Ancestry of an Enzyme

HARDY: The colors in this Yellowstone hot spring show bacteria that survive as temperatures drop.
Julia Kern
HARDY: The colors in this Yellowstone hot spring show bacteria that survive as temperatures drop.

Some 3 billion years ago, when life on this planet was still in its infancy, hot springs, geysers and volcanic hydrothermal vents were teeming with single-cell organisms. Temperatures hovered around a burning-hot 180 degrees Celsius. Fast-forward a few hundred million years, and the basic elements of our genetic code and cellular machinery were in place.

Then the Earth started to get colder. Standing on the equator 1 billion years ago, you would have felt as cold as if you were in today’s Antarctic.

This story has a happy ending, of course — life kept right on developing, despite the radical change in temperature. But how it managed to adapt to the Earth’s cooling has remained something of a mystery. In a recent cover story in the journal Science, biochemistry professor Dorothee Kern offers an explanation: A “super-enzyme” was able to brave the cold.

“It’s one more clue to how life evolved on this planet,” she says.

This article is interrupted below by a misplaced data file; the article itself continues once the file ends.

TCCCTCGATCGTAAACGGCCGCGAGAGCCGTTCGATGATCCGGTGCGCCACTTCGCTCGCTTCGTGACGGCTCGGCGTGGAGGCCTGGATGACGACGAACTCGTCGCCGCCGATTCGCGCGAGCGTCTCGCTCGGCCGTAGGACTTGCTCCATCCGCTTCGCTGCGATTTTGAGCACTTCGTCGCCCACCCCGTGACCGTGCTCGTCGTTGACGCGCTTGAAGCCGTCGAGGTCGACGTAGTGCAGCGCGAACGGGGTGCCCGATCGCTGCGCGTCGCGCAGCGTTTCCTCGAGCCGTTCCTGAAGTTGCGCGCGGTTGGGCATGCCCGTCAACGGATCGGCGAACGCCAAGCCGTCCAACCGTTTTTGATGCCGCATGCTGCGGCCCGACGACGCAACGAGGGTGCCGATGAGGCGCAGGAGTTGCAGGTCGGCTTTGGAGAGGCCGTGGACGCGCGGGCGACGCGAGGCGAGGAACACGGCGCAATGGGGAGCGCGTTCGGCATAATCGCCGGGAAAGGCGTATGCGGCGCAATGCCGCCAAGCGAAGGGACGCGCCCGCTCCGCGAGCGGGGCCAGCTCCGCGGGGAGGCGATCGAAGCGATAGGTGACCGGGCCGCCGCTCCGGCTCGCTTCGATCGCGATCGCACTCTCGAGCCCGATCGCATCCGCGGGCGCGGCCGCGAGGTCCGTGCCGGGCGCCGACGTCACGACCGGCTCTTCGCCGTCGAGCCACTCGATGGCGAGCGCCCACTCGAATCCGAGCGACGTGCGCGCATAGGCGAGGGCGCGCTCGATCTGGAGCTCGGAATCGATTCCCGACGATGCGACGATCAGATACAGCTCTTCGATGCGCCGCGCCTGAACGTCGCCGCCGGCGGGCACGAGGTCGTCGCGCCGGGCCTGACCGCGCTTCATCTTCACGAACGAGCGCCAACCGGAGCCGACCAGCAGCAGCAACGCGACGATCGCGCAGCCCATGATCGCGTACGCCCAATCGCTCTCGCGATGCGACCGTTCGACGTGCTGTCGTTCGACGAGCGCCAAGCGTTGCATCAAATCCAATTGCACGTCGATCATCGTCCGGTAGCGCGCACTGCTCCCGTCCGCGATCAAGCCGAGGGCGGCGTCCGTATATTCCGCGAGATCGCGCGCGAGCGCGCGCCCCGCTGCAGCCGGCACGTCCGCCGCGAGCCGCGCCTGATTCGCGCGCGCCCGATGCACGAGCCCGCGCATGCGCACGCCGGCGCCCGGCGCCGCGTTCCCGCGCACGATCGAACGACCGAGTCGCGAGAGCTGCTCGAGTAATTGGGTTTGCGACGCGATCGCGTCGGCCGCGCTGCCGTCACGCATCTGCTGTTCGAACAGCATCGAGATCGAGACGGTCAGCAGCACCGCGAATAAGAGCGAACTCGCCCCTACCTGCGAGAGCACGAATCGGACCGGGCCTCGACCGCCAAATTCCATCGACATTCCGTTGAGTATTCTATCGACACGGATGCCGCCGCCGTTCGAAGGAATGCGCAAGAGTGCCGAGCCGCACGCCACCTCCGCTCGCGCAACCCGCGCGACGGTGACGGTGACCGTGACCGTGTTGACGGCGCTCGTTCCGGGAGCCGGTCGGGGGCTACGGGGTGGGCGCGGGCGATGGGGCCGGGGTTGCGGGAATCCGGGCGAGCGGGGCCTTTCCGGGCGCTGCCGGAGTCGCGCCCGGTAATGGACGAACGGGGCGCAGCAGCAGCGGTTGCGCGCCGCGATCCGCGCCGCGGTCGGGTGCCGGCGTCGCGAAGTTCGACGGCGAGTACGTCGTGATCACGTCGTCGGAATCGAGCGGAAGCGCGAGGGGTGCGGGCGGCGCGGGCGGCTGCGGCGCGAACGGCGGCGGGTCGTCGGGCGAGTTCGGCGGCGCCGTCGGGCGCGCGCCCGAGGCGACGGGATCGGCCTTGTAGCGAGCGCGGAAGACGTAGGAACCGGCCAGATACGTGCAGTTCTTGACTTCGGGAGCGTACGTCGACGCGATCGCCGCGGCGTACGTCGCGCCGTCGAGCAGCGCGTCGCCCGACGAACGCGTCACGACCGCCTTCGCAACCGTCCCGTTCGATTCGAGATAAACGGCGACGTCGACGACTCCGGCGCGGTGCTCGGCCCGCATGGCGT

Kern, a Howard Hughes Medical Institute Investigator (and one-time East German basketball champion), has long been interested in enzymes, which act as key catalysts in cells.

Five years ago, Kern began building replicas of ancient, extinct enzymes. By analyzing the genetic code of thousands of species of bacteria, her research team created an evolutionary tree, then worked backward to infer the structures of an enzyme called adenylate kinase (ADK), from 3 billion years ago up to its modern forms. ADK is present in every living creature on Earth.

The team studied the behavior of this enzyme across a wide range of temperatures, essentially re-enacting several billion years’ worth of evolution in a few days. What they found was that, over time, ADK underwent genetic mutations so that it could swap out a key component — amino acids — which enabled it to cope with the inevitable loss of energy due to the decrease in environmental temperatures. As a result, ADK remained highly active despite the energy loss.

Kern created a model of what she calls a super-enzyme, an ADK able to survive in both hot and cold climates, which would have served as a transitional molecule as life adapted to a changing environment.

The existence of such a super-enzyme disproves a long-held theory: that increased enzyme activity is counterbalanced by decreased chemical stability. Kern’s super-enzymes were highly active yet didn’t grow more unstable.

Enzymes, it appears, are a lot more adaptable than previously thought.